Psych - culture- bound syndromes and epidemiology of common conditions Flashcards Preview

Stuff > Psych - culture- bound syndromes and epidemiology of common conditions > Flashcards

Flashcards in Psych - culture- bound syndromes and epidemiology of common conditions Deck (20):

LIfetime risk of schizophrenia in the general population



The risk of schizophrenia in the identical twin of the affected



The lifetime risk of unipolar depression in the general population



incidence of anorexia nervosa in young females

0.5%. Affects females 10 times more than males


Risk of Bipolar in identical twin

70% (0.3%-1.5% in general pop.)


Untreated single episodes of this illness last between 4 and 30 weeks in mild to moderate cases. The risk of subsequent recurrence of similar episodes is roughly 30% at 10 years, rising to over 50% at 20 years.

Depressive episodes


This illness is associated with a prognosis of 20% full recovery, 20% severely ill, and the remainder showing chronic fluctuations. If left untreated, the mortality rate is roughly 10–15%. Poorer prognosis associated with late age of onset and male gender.

Anorexia nervosa


Long-term prognosis follows the pattern of 1/3 full recovery,
1/3 some improvement, and 1/3 remaining ill, although only
roughly 10–20% of those with a first episode will never relapse.
Death from suicide is increased 10-fold with this illness.

Schizophrenia (rule of thirds)


Following an initial episode, the risk of a subsequent dis -
turbance is 90% (40–50% in the first 2 years). Each episode is roughly 6 months long. In a 25-year period, patients may experience roughly 10 episodes.

Bipolar affective disorder


Around two-thirds of cases show improvement by the end of a
year, although 20–40% have a chronic course. Poor prognostic
factors are early onset, history of personality disorders, and persistent
life stressors, while better prognosis is predicted by good
premorbid social adjustment and episodic symptoms.



A 42-year-old male of South East Asian origin believes that his penis is retracting into his abdomen and will disappear. He believes that this is an indication of impending death.


Also known as ‘genital retraction syndrome’ and the affected individual believes that his penis is retracting inside his body. This syndrome is experienced more commonly in young single males in Asia and the Middle East, although it has also been described in other countries. The individual may take measures to stop the penis from retracting by using splints or other devices. It is most likely to be due to an acute anxiety state but may also be associated with depression and schizophrenia


A 27-year-old male of Native American origin believes that he
has undergone a transformation and has become a cannibal.


A disorder thought to occur in the indigenous Native American population and is characterised by the fear or belief that one has been transformed into a creature that eats human flesh. It may be preceded by preoccupation with physical symptoms such as reduced appetite and nausea. It is thought to represent a form of depressive psychosis although no cases have been recorded.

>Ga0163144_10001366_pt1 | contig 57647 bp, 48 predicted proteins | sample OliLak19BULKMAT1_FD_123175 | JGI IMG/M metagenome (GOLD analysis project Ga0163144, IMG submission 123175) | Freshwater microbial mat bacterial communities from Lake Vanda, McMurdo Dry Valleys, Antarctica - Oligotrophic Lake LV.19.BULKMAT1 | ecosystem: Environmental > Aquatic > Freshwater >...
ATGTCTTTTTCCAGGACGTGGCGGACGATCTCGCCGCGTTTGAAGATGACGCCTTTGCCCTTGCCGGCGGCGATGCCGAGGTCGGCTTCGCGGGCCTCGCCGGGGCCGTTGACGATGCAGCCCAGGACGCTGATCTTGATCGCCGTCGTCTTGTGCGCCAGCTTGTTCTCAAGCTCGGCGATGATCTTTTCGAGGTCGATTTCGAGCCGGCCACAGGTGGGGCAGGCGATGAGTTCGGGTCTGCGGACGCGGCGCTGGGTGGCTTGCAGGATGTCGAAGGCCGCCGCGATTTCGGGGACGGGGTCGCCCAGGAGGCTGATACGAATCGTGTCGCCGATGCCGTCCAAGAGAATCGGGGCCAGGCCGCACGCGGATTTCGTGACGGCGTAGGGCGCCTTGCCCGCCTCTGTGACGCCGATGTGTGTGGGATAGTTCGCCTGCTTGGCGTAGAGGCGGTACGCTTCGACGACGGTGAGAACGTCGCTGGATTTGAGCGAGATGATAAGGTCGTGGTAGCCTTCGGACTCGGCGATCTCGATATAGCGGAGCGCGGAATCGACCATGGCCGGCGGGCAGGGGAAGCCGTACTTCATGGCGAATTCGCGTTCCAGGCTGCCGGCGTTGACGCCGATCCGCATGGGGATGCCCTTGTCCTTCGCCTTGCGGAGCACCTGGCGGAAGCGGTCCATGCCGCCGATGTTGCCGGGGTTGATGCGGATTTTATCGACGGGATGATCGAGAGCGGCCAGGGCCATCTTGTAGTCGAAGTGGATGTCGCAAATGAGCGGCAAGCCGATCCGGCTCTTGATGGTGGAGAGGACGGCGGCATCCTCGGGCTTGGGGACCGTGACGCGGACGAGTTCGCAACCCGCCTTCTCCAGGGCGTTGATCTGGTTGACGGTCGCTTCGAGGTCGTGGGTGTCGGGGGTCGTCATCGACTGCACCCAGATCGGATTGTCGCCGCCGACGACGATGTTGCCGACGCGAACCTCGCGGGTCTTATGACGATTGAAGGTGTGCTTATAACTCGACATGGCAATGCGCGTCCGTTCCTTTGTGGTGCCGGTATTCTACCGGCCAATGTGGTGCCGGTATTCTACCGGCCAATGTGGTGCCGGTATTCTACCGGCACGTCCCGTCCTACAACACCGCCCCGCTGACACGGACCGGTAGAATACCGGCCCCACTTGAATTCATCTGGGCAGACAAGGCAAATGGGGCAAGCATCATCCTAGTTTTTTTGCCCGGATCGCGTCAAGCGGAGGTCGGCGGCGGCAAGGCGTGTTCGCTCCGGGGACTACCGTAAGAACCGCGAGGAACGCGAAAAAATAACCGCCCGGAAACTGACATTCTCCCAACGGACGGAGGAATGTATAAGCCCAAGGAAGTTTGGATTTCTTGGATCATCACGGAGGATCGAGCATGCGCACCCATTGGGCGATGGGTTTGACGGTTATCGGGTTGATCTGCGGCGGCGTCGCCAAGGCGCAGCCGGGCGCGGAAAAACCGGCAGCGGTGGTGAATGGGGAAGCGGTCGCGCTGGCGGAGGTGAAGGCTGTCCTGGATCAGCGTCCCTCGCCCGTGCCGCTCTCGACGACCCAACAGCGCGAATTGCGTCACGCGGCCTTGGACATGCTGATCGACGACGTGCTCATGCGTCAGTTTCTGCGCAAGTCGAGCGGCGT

A 35-year-old male of South Asian origin presents with a period of withdrawal followed by indiscriminate homicidal behaviour, during which he kills others and himself.


disorder characterised by sudden unprovoked acts of violence, which may be preceded by a period of brooding or depression. The individual has amnesia for the event. It is thought to be a dissociative or depressive disorder, and is most commonly seen in males of South Asian, African, and New Guinean descent.


A 50-year-old female of Inuit origin presents with a period of intense excitement, which is followed by apparent seizures and a transient coma.


also known as ‘arctic hysteria’ and has been described in females of polar Inuit origin. It is characterised by a period of excitement or impulsive acts such as tearing one’s clothes off, screaming and shouting, and running out into the snow. This may be followed by seizures and coma. It is thought to be an acute dissociative state.


A 37-year-old female of Malaysian origin has a frightening experience and presents with echolalia, echopraxia, and automatic obedience.


described in Malaysian females and occurs following an experience of trauma. There is an exaggerated startle reaction, which may be accompanied by echolalia, echopraxia, and a trance-like state. It may represent an acute psychotic disorder or a dissociative disorder.


described in men in the Indian subcontinent and refers to the belief that semen is being passed in urine. It is associated with lethargy, anxiety, hypochondriasis, and sexual dysfunction.



described in African students, usually at times
of stress such as examinations. The individual complains of poor
concentration and memory, headaches, and other somatic symptoms.
It is likely to represent anxiety or depression.

brain fag


thought to occur in Central and South America following a stressful event. There is fear and anxiety associated with the belief that the soul had been stolen from the body.



described in South America and occurs following a stressor. There is a trance-like state, symptoms of anxiety, impulsiveness, and depression. It is thought to be a dissociative disorder.

ataque de nervios


occurs in Japan and is the fear of embarrassing others with one’s appearance (body odour) or behaviour. It is thought to represent social phobia.

taijin kyofusho